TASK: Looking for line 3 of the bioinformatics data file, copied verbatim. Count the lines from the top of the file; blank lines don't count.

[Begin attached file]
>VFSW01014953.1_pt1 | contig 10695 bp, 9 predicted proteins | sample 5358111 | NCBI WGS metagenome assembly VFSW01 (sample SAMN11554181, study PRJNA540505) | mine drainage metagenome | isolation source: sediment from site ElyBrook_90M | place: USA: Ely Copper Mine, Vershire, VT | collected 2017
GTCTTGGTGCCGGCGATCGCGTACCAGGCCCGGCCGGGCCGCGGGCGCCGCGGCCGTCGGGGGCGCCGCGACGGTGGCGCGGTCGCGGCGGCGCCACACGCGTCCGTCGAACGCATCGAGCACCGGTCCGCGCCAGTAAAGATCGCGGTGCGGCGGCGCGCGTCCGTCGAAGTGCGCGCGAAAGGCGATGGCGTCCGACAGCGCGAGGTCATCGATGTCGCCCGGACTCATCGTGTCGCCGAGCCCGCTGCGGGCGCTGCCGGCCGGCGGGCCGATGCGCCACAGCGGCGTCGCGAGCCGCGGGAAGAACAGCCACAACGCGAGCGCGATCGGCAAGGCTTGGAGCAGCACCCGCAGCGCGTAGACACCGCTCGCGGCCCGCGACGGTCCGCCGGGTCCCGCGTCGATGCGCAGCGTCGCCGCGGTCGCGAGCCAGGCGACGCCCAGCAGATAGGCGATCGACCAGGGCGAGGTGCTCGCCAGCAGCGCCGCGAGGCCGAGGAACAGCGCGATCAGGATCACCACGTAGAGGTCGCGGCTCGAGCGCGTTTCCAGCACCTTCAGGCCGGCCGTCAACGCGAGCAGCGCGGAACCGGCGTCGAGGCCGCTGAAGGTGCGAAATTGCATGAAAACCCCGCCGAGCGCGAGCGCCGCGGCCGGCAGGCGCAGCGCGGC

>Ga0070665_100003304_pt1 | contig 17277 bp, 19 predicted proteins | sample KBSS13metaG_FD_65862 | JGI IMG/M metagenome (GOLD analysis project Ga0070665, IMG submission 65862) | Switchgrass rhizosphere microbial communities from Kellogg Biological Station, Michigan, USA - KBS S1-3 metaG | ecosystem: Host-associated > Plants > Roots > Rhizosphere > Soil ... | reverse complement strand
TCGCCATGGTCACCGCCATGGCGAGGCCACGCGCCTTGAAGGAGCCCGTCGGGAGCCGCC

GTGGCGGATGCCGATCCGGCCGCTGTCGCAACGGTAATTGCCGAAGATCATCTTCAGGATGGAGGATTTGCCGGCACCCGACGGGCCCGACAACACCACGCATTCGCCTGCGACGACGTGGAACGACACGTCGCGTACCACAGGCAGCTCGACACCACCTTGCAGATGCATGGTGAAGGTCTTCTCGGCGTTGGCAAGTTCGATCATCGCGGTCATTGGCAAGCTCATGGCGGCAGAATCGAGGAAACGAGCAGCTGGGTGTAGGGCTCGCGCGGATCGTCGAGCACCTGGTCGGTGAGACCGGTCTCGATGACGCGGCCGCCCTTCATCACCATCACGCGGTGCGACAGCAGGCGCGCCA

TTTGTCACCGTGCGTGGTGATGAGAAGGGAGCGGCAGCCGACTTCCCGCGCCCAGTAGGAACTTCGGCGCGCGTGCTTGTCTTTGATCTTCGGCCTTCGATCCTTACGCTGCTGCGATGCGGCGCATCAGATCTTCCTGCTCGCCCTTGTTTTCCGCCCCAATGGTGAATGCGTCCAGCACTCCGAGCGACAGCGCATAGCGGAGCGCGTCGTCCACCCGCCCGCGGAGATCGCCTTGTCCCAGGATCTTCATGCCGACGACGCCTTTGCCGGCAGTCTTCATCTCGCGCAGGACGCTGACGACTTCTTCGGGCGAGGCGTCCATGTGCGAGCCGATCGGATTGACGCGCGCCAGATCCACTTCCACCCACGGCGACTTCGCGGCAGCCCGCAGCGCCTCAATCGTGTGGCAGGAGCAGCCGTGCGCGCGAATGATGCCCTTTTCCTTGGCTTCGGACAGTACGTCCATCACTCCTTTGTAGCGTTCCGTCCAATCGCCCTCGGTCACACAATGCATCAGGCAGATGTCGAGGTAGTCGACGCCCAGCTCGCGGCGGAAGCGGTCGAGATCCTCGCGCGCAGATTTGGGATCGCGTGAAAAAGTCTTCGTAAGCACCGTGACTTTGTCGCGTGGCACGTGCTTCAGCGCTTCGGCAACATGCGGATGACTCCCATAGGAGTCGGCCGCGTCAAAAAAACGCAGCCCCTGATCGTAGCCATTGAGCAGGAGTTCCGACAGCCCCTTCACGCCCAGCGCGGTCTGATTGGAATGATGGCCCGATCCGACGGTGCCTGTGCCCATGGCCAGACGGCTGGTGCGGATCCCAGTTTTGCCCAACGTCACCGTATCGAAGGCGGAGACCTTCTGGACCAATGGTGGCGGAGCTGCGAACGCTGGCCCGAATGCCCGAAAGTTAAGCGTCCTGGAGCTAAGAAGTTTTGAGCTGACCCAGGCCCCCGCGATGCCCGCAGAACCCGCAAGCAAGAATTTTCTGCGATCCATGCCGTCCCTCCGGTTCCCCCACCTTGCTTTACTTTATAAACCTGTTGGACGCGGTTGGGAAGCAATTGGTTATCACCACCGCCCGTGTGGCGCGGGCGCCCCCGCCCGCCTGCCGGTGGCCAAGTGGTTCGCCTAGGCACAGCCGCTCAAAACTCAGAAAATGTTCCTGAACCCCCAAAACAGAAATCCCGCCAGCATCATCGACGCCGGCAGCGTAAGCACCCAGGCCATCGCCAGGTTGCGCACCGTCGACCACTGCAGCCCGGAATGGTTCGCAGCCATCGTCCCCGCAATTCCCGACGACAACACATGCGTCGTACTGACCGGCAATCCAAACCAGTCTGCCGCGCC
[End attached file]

>Ga0070665_100003304_pt1 | contig 17277 bp, 19 predicted proteins | sample KBSS13metaG_FD_65862 | JGI IMG/M metagenome (GOLD analysis project Ga0070665, IMG submission 65862) | Switchgrass rhizosphere microbial communities from Kellogg Biological Station, Michigan, USA - KBS S1-3 metaG | ecosystem: Host-associated > Plants > Roots > Rhizosphere > Soil ... | reverse complement strand